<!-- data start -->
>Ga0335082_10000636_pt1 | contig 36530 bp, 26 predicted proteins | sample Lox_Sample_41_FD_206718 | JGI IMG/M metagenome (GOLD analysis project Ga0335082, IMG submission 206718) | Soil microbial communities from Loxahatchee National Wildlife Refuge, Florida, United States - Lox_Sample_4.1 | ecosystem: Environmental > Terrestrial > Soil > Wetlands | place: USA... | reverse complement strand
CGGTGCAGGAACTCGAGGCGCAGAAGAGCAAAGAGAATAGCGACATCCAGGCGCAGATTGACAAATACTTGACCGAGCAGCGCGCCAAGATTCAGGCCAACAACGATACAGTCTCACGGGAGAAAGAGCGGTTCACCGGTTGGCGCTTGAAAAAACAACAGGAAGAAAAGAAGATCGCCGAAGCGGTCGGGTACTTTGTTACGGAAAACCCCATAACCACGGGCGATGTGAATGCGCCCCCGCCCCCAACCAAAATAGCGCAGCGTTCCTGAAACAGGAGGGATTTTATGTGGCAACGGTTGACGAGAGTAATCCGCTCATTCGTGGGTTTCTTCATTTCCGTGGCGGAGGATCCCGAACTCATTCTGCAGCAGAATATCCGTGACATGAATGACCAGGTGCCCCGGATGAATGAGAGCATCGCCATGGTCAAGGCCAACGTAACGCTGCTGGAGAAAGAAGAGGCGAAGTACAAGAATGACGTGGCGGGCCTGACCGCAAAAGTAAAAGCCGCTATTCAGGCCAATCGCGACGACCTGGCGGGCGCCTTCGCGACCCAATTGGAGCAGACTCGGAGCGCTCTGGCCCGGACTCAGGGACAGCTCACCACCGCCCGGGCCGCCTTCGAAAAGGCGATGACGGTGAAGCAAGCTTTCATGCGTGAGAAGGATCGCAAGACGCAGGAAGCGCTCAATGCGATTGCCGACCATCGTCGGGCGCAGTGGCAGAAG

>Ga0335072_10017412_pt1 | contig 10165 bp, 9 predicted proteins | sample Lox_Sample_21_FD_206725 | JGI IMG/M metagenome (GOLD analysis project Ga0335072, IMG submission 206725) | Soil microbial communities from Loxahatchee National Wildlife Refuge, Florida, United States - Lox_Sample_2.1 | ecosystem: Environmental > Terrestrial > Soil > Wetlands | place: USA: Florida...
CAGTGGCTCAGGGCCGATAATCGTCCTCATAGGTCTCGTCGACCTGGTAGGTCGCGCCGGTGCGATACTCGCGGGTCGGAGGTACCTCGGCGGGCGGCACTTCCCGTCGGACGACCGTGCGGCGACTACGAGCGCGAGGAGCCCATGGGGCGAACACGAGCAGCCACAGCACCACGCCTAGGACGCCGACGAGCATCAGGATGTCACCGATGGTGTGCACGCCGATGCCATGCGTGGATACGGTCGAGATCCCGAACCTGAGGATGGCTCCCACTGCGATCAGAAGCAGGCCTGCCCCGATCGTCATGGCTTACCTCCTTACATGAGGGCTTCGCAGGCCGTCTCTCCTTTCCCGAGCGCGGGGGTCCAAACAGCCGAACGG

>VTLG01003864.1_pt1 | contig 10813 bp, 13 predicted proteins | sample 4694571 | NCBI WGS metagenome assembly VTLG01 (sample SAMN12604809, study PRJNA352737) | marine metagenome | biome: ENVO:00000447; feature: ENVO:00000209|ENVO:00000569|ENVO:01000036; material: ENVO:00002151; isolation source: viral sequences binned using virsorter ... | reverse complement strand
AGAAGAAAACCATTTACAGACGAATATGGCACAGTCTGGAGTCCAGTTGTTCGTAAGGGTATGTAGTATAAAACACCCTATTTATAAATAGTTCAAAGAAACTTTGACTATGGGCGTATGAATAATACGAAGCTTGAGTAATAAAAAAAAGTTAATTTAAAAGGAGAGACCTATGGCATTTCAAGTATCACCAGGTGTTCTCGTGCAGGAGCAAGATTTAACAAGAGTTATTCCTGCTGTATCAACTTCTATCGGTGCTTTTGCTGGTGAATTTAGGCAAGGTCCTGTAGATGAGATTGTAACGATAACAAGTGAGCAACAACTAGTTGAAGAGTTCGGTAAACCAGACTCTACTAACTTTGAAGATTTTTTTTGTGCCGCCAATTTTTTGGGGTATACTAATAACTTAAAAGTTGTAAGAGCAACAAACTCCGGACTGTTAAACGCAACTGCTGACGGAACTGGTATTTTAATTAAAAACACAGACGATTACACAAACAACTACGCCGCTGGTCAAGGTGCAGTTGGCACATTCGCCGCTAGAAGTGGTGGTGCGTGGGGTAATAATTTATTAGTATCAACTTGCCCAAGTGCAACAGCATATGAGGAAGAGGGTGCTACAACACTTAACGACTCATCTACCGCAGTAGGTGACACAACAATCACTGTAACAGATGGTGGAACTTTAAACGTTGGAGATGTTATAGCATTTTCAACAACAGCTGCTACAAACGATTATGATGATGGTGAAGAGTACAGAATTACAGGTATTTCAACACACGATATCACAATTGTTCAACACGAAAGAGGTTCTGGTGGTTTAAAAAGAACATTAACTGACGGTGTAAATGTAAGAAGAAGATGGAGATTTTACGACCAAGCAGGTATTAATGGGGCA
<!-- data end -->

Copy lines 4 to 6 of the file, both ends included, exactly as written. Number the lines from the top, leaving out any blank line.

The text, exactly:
CAGTGGCTCAGGGCCGATAATCGTCCTCATAGGTCTCGTCGACCTGGTAGGTCGCGCCGGTGCGATACTCGCGGGTCGGAGGTACCTCGGCGGGCGGCACTTCCCGTCGGACGACCGTGCGGCGACTACGAGCGCGAGGAGCCCATGGGGCGAACACGAGCAGCCACAGCACCACGCCTAGGACGCCGACGAGCATCAGGATGTCACCGATGGTGTGCACGCCGATGCCATGCGTGGATACGGTCGAGATCCCGAACCTGAGGATGGCTCCCACTGCGATCAGAAGCAGGCCTGCCCCGATCGTCATGGCTTACCTCCTTACATGAGGGCTTCGCAGGCCGTCTCTCCTTTCCCGAGCGCGGGGGTCCAAACAGCCGAACGG

>VTLG01003864.1_pt1 | contig 10813 bp, 13 predicted proteins | sample 4694571 | NCBI WGS metagenome assembly VTLG01 (sample SAMN12604809, study PRJNA352737) | marine metagenome | biome: ENVO:00000447; feature: ENVO:00000209|ENVO:00000569|ENVO:01000036; material: ENVO:00002151; isolation source: viral sequences binned using virsorter ... | reverse complement strand
AGAAGAAAACCATTTACAGACGAATATGGCACAGTCTGGAGTCCAGTTGTTCGTAAGGGTATGTAGTATAAAACACCCTATTTATAAATAGTTCAAAGAAACTTTGACTATGGGCGTATGAATAATACGAAGCTTGAGTAATAAAAAAAAGTTAATTTAAAAGGAGAGACCTATGGCATTTCAAGTATCACCAGGTGTTCTCGTGCAGGAGCAAGATTTAACAAGAGTTATTCCTGCTGTATCAACTTCTATCGGTGCTTTTGCTGGTGAATTTAGGCAAGGTCCTGTAGATGAGATTGTAACGATAACAAGTGAGCAACAACTAGTTGAAGAGTTCGGTAAACCAGACTCTACTAACTTTGAAGATTTTTTTTGTGCCGCCAATTTTTTGGGGTATACTAATAACTTAAAAGTTGTAAGAGCAACAAACTCCGGACTGTTAAACGCAACTGCTGACGGAACTGGTATTTTAATTAAAAACACAGACGATTACACAAACAACTACGCCGCTGGTCAAGGTGCAGTTGGCACATTCGCCGCTAGAAGTGGTGGTGCGTGGGGTAATAATTTATTAGTATCAACTTGCCCAAGTGCAACAGCATATGAGGAAGAGGGTGCTACAACACTTAACGACTCATCTACCGCAGTAGGTGACACAACAATCACTGTAACAGATGGTGGAACTTTAAACGTTGGAGATGTTATAGCATTTTCAACAACAGCTGCTACAAACGATTATGATGATGGTGAAGAGTACAGAATTACAGGTATTTCAACACACGATATCACAATTGTTCAACACGAAAGAGGTTCTGGTGGTTTAAAAAGAACATTAACTGACGGTGTAAATGTAAGAAGAAGATGGAGATTTTACGACCAAGCAGGTATTAATGGGGCA